Riddles, fairytales and stories.
“”Checkmate” shows Gaarders’ originality and cognitive resilience. This book should be read by everyone in need of an extra boost of wonderment or contemplation. Or simply by everyone who enjoys a good story.”
“In the autumn of 2005 I was contacted by my publisher who asked me if I would like to put together a cross section of my authorship to mark the occasion that in 2006 twenty years have passed since I made my debut as a fiction writer. At first I was hesitant. The task seemed both pompous and daunting. But then I became more excited and found myself thinking that perhaps there is something here that I can present again, something I can put into an entirely new context.
One criterion in particular has been crucial to the selection: All 64 texts in this collection had to be readable as independent pieces, regardless of the context from which they were taken. It is, as we know, not easy to extract a single paragraph from a novel, but people at the publishing house argued that when it came to large parts of my authorship, doing just so might indeed be possible. In retrospect I agree. My books are often composed of a number of more or less independent elements – riddles, fairytales and stories – and often consist of one layer upon another.
It is my hope that the arrangement of this selection of texts will allow them to play into each other in such a way that they are given new life, and sometimes a different – and perhaps greater – meaning than they had in the context of the books from which they were taken. This, at least, has been my intention. I have played around with the texts like a game of solitaire.
With the exception of the last text, Is consciousness a cosmic coincidence?, all the texts in Checkmate have been taken from books already published by Aschehoug Publishing House, from The Diagnosis and Other Stories (1986) onwards. At the back of the collection is a table of contents showing where the different texts are taken from.”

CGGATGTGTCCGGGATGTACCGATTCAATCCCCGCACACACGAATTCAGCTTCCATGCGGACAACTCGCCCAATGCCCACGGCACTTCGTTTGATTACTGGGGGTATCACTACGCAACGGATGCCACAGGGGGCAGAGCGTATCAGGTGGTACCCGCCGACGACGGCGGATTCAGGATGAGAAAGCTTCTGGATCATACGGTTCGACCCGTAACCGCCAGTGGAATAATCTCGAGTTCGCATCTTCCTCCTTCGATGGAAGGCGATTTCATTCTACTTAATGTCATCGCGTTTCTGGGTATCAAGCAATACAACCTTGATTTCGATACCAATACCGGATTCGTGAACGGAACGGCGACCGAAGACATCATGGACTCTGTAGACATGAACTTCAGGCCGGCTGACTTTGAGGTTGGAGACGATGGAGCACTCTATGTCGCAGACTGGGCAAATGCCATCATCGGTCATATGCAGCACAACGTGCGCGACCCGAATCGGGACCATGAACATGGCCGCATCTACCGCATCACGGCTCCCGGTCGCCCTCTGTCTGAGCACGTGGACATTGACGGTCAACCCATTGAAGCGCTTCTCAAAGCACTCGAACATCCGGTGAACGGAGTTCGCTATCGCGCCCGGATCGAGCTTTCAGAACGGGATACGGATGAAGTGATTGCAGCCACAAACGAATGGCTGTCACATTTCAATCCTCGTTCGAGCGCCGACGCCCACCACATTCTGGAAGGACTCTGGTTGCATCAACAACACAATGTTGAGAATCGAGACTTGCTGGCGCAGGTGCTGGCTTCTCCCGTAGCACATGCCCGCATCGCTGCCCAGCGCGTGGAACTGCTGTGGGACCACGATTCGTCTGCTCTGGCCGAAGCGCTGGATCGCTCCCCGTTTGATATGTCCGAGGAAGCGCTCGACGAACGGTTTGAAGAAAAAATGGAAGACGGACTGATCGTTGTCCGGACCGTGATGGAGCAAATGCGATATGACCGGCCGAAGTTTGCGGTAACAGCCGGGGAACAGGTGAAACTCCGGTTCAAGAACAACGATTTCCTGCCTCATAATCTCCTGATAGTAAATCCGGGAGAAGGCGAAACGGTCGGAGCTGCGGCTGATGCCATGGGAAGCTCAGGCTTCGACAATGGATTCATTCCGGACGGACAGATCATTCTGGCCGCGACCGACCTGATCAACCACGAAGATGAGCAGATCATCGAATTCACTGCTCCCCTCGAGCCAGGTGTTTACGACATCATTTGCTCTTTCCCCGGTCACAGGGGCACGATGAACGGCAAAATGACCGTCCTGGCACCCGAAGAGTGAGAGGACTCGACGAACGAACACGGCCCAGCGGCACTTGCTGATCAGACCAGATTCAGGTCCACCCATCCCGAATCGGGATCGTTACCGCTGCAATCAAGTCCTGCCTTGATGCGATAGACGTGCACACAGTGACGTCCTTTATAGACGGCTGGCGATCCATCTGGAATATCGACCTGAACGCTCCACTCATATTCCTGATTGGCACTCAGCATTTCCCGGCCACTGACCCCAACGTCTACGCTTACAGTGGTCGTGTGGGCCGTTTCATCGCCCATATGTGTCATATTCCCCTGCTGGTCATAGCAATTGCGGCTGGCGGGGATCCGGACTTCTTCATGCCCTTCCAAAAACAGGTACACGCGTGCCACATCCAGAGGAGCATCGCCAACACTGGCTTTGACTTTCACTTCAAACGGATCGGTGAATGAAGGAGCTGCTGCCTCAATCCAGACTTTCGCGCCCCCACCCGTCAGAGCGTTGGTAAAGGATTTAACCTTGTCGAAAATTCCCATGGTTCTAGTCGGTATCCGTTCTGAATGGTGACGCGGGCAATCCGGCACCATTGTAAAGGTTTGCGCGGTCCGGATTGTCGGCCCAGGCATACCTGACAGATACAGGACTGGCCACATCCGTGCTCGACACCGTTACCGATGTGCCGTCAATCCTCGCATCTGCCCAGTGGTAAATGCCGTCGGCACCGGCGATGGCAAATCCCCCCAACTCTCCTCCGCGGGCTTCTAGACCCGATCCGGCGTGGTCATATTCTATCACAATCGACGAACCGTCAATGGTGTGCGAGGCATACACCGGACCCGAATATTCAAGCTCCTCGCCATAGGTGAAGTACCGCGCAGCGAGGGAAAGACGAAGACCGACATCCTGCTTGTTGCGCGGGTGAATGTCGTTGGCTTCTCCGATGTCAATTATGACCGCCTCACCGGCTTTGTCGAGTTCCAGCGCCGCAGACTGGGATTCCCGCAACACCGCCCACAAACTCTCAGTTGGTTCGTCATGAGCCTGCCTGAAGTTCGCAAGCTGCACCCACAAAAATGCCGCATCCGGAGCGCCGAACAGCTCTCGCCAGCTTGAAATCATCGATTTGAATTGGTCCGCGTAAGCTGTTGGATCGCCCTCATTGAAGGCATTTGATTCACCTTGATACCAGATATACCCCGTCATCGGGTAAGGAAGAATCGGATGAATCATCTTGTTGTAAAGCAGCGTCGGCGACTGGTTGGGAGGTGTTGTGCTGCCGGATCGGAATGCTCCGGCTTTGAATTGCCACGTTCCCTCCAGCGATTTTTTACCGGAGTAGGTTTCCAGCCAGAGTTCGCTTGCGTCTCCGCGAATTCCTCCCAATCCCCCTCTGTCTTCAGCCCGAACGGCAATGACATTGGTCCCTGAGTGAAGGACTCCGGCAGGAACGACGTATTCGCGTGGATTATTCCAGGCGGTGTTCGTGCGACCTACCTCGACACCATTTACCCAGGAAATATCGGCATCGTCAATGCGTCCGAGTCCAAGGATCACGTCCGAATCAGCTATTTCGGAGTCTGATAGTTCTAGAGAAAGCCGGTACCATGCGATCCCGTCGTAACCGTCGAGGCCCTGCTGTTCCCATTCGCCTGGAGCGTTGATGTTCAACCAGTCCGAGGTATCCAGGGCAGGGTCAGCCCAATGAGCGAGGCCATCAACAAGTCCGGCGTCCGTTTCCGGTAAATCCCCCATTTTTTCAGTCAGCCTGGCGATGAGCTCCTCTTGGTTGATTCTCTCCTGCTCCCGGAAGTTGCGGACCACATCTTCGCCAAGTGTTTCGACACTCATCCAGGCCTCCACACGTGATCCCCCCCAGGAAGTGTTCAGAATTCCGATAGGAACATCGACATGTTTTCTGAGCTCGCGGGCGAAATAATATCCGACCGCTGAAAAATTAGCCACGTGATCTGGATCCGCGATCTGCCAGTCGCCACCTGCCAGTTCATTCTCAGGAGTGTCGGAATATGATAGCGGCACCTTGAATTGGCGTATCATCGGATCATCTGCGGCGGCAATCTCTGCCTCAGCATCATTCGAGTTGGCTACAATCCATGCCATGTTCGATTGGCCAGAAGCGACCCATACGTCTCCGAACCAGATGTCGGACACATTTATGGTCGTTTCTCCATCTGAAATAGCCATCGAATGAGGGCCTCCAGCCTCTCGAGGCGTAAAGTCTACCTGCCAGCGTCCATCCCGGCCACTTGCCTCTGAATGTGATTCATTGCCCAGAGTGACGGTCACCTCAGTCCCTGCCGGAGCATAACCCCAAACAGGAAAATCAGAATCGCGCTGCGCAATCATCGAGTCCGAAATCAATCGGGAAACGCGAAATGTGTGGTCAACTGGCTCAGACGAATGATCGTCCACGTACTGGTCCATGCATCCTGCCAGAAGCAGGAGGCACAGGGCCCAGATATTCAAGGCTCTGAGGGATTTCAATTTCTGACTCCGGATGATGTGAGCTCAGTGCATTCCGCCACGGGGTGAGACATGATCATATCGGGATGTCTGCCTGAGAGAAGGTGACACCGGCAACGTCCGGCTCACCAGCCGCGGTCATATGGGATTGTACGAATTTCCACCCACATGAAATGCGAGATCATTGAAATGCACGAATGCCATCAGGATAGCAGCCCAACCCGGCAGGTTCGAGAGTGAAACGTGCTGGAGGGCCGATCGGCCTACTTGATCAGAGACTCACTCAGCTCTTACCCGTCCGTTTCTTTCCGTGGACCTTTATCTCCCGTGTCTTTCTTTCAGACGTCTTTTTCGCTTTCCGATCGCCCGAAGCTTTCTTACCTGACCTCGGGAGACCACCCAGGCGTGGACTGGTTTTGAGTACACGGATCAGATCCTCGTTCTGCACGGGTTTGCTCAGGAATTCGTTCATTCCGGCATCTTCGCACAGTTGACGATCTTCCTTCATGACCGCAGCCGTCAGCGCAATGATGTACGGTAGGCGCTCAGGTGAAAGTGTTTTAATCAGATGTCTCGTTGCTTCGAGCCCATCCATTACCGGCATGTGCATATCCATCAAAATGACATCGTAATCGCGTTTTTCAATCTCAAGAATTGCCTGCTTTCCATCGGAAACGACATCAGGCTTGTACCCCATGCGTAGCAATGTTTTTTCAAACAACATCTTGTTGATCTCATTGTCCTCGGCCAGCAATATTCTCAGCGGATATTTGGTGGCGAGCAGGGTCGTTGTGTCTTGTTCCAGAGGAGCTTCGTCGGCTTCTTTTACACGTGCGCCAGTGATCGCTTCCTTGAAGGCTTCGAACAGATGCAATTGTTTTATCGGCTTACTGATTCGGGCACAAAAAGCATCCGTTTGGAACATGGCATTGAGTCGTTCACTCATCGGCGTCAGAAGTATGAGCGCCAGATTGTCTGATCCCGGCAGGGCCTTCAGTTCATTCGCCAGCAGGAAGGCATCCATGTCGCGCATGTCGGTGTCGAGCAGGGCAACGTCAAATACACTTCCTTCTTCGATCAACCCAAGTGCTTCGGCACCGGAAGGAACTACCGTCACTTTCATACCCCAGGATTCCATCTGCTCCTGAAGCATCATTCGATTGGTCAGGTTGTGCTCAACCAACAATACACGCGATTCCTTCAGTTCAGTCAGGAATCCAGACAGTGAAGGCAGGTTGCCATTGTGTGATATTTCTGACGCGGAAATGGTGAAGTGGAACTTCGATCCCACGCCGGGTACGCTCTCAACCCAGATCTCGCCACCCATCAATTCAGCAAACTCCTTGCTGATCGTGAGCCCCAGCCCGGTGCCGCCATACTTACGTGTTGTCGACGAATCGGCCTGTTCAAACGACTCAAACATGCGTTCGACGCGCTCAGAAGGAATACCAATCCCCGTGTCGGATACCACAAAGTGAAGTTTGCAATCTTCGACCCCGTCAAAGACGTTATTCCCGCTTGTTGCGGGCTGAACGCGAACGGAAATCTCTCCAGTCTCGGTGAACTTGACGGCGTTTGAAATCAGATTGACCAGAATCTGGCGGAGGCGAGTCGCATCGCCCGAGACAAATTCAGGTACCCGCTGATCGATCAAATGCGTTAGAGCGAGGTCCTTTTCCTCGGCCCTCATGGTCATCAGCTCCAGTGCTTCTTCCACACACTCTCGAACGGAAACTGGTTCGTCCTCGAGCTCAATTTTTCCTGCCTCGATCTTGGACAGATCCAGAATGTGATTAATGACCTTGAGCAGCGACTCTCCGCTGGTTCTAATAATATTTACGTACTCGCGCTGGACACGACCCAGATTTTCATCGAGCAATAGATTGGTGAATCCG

Jostein Gaarder, Oslo, 29 February 2006
Contemplating existential questions is the common thread linking all of Jostein Gaarder’s works, and his treatment of universal topics engages readers of all ages. To mark that 20 years had passed since Gaarder made his debut as a writer of fiction, Aschehoug Publishing House asked him to assemble a book of some of the highlights of his authorship.
Checkmate is a collection of riddles, fairy-tales and stories that demonstrates just why Jostein Gaarder’s books are read all over the world. It reveals the depth and originality of books such as The Diagnosis, The Solitaire Mystery, Sophie’s World, The Christmas Mystery, Through a Glass, Darkly, Vita Brevis, Maya, The Ringmaster’s Daughter and The Orange Girl. In addition there is a newly written essay entitled Is consciousness a cosmic coincidence?.
For readers who are new to Jostein Gaarder Checkmate can be read as an introduction to his authorship; for all those who have already been enriched and enthused by Gaarder’s literary universe it will shed new light on familiar passages.
Jostein Gaarder’s books have sold an incredible 50 million copies worldwide. It began with Sophie’s World, a book that has earned a unique status in the history of Norwegian literature – translated into more than 64 languages and the world’s most widely sold book of fiction in 1995.
Praise for Checkmate:
“Fantastical and philosophical. Extraordinary and imaginative. […] Checkmate arouses our curiosity about both Jostein Gaarder’s authorship and about the major themes he addresses… another structural feature of Gaarder’s books is the Chinese box construction where we find several stories one inside another. For instance in The Solitaire Mystery we encounter an old man who tells a story about an old man who tells a story. Stories and story-telling are a central element in Gaarder’s writing. It is precisely this quality that makes it possible to split up Gaarder’s novels, as has been done for this collection, without fragmenting the texts to the point of confusion. This is greatly helped by the continuous thematic threads running through his authorship… the selected texts are well organized. The excerpts are not presented in chronological order of publishing – on the contrary, Gaarder leaps back and forth between his books throughout Checkmate. His technique of repeatedly returning with new passages from the same book works well… Checkmate demonstrates Gaarder’s originality and cognitive powers. This book should be read by everyone in need of an extra boost of wonderment or contemplation. Or simply by everyone who enjoys a good story.”